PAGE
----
Through the Ages

Some of the most prominent board games, and some that require the highest strategic ingenuity from the player, are civilization building games. These games usually place you as head of a civilization (sometimes specified, sometimes not) and you are tasked with its advancement, sometimes within a certain Age, and sometimes through multiple Ages. If you’re interested in these types of games, we’ve got one right here – Through the Ages: A Story of Civilization.

Arms, Science, Industry, Religion – The Fabric of a Nation

Let us start by saying that Through the Ages is not primarily a game of conflict, but a game of advancement and strategic planning, as well as economical manipulation of your resources. The game has many rules, so it’s not really possible to put it into a very small article like this, but we’ll try to explain the crux of the game, what it’s all about and how to play it.
The goal of Through the Ages is to score culture points, and whichever player scores the most by the time the game ends (by the time you play the last age card) wins the game. With that being said, Through the Ages allows you to cultivate culture in many different ways. You would think that you may need to establish military dominance over your opponents, but no, that isn’t the case. While it is true you can generate quite a bit of culture through warfare, you can generate the same amount through agriculture, industry, science or religion. The game lets you focus on one of those, as all nations start from the same position, and all of them are undesignated, so every one of 2 to 4 players are on equal footing.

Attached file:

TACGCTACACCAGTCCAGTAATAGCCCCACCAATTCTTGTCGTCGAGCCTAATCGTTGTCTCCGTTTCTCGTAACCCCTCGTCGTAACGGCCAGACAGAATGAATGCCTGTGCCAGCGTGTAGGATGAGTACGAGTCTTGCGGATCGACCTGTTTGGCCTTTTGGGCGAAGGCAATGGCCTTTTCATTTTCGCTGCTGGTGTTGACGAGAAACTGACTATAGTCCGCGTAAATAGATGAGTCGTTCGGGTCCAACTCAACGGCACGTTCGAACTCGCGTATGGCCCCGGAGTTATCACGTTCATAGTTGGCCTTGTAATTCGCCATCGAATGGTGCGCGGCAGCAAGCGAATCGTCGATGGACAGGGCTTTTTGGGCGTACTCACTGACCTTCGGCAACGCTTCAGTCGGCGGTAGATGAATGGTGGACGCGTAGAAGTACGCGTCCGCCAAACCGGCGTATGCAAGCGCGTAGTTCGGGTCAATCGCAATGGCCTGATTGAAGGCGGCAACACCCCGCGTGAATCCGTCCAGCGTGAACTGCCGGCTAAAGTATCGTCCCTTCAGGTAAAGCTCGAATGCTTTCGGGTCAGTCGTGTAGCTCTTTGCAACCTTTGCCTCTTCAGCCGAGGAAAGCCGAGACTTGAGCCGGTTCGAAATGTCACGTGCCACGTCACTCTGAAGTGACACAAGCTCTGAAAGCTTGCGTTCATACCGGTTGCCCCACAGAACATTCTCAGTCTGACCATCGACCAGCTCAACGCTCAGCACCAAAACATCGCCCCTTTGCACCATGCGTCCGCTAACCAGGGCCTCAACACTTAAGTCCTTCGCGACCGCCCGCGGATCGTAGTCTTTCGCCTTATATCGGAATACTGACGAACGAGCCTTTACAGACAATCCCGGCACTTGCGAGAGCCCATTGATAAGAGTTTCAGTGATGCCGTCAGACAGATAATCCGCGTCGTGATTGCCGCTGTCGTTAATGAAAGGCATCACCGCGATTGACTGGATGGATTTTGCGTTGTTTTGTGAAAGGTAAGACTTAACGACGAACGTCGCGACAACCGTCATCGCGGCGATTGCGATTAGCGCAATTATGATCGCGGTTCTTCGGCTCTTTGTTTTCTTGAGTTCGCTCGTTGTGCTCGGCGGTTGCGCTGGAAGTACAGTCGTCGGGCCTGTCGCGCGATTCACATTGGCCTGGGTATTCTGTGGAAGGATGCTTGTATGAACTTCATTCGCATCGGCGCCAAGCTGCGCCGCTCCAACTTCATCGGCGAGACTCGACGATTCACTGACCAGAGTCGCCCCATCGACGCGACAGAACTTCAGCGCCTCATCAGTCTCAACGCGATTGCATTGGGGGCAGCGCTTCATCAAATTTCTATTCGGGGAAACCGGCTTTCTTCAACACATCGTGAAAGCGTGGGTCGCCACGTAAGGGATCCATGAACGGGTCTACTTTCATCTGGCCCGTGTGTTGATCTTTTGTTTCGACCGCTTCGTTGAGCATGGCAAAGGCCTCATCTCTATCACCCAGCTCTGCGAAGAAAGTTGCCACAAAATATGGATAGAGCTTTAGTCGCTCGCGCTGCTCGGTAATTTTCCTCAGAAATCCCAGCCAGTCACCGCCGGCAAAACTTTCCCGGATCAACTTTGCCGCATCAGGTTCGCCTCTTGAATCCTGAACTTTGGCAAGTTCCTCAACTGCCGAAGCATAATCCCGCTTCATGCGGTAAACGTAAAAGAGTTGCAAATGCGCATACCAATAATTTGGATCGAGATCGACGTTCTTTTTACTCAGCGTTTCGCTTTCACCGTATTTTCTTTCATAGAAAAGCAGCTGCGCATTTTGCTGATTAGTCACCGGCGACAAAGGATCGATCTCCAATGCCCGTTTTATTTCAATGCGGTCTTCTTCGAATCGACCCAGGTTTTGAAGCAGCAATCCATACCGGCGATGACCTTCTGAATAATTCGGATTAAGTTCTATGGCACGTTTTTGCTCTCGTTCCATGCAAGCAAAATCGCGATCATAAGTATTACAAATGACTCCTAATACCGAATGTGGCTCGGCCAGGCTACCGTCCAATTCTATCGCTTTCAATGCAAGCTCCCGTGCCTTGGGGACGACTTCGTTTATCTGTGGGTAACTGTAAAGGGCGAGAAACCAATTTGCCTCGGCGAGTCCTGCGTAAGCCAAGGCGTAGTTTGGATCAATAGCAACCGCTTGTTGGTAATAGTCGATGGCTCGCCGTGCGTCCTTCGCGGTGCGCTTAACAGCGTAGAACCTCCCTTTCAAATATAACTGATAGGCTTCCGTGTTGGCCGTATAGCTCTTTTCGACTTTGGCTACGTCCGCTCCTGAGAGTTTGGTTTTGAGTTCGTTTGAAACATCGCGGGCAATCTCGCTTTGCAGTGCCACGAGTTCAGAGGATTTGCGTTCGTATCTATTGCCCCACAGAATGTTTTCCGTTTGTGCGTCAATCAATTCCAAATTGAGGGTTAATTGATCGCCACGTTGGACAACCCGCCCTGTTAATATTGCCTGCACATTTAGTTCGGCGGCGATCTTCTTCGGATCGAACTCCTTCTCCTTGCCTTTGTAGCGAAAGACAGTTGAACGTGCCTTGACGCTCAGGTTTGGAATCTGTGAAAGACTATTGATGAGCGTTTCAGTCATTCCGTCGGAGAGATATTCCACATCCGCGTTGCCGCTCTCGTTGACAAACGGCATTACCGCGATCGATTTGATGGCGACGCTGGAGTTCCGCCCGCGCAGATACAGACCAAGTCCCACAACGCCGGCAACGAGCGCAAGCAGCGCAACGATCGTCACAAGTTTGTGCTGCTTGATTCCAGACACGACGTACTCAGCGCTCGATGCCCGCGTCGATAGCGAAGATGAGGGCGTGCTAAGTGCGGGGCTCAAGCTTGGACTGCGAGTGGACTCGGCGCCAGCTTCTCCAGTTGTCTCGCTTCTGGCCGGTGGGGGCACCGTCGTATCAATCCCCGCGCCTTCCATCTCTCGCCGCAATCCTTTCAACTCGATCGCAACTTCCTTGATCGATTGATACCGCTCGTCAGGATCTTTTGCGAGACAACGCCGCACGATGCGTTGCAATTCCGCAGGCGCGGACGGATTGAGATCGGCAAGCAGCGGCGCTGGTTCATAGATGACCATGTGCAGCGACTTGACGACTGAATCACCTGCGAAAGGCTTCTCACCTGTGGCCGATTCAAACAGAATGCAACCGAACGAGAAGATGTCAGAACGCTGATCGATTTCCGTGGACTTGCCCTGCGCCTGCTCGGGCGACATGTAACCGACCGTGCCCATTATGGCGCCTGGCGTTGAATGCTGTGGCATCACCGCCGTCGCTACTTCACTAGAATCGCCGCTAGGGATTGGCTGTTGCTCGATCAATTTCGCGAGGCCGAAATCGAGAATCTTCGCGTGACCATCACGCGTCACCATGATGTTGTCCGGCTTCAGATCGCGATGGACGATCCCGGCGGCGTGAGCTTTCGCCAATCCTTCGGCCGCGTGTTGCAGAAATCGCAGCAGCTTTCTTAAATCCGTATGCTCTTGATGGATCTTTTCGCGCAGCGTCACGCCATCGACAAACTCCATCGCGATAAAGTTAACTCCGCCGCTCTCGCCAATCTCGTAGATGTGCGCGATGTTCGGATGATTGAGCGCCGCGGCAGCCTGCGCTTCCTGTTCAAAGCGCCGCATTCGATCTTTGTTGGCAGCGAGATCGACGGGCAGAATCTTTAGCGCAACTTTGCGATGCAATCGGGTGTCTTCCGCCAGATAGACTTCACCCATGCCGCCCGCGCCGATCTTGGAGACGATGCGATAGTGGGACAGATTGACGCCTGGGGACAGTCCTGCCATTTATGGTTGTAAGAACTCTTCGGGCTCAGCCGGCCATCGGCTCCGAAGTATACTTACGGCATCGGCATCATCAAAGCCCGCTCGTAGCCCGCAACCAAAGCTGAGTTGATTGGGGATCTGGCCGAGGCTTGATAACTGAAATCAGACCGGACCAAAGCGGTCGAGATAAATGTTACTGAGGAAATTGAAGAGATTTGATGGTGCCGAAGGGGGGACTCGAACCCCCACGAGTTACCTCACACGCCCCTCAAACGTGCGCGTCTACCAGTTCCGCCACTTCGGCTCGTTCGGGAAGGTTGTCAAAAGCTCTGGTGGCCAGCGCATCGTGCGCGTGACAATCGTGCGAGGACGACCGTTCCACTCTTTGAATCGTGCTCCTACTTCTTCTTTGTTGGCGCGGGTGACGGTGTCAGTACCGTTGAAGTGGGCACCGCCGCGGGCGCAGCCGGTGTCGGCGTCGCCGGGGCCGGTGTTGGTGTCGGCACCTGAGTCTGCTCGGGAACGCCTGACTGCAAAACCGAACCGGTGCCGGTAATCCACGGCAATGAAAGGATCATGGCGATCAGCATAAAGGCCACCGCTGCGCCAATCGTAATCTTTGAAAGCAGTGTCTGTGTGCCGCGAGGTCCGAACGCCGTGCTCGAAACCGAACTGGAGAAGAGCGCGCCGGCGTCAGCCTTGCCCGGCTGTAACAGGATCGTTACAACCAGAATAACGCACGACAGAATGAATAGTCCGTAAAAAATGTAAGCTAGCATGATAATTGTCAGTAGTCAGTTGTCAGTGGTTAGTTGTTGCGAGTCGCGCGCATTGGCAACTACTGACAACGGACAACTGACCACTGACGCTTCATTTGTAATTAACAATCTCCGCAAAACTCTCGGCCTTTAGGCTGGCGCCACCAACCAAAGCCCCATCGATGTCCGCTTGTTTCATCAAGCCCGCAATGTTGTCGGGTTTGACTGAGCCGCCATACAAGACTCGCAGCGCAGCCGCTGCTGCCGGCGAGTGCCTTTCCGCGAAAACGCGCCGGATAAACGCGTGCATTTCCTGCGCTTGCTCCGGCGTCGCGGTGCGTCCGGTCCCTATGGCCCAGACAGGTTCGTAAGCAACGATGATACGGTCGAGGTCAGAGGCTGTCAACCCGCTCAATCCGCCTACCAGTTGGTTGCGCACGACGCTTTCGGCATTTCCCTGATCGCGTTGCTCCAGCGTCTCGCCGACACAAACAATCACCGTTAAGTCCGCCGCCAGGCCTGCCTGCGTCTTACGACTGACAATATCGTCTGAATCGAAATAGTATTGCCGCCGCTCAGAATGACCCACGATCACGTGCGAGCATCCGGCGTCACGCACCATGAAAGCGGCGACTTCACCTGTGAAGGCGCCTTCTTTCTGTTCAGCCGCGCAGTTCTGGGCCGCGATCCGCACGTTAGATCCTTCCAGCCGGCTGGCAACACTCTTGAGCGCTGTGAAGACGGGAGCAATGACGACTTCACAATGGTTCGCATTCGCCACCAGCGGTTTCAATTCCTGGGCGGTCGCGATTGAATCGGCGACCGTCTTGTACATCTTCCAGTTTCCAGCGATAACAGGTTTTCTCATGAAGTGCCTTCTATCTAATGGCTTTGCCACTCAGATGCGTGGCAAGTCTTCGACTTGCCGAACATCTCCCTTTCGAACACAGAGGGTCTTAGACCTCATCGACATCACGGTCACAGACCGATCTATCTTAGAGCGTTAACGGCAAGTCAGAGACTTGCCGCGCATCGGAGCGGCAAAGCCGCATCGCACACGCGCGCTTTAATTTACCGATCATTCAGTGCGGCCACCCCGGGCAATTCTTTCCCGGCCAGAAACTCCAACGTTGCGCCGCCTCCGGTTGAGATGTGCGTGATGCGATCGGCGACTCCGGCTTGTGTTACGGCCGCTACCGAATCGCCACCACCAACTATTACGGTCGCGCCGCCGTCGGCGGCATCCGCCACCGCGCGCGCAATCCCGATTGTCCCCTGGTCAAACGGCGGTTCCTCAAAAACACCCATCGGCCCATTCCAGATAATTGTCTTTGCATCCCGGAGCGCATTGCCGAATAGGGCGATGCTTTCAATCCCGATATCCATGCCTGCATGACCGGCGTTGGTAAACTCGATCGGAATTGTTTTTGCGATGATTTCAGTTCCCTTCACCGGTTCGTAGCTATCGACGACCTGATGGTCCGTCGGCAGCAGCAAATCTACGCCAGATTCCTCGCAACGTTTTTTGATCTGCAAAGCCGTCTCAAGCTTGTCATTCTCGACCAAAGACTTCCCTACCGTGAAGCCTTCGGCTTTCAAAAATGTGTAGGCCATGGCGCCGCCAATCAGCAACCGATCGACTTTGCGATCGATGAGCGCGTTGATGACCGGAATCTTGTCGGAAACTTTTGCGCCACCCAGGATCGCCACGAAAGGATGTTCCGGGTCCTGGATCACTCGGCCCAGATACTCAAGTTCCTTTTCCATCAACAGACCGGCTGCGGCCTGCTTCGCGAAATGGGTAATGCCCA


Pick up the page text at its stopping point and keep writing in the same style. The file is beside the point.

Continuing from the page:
To play the game, you utilize action points, and those can be spent in various ways. At the start of every turn, you take a bunch of age cards from age decks (whichever age is currently in progress) and lay them out on the board. Actions can be spent to take one of the age cards, but you can also use it to build mines, temples, farms or increase your military might. All these things generate some sort of resource that is tracked either on your main board, or on a designated board that is used to track how much science and culture you generate per turn, and how much do you have. You also have a population that governs how many workers do you have available and how many are currently working to produce your resources. As you play, you will lose certain cards from the pile of age cards, and they will be replaced by others. You will start with the classical antiquity, and slowly move on up to the Middle Ages, then the New Age and ending with the Modern Age. There are five ages in total. At the end, the points are tallied and the winner declared.

Conclusion

In the end, Through the Ages is one of the best civilization games around, and is certainly worth a mention. The game is very diverse and can be played in many different ways. The rules we described are basics only, and we haven’t even touched what age cards can do, which is all the more the reason to pick this game up. In any case, we hope you have fun with it just as much as we. Happy gaming!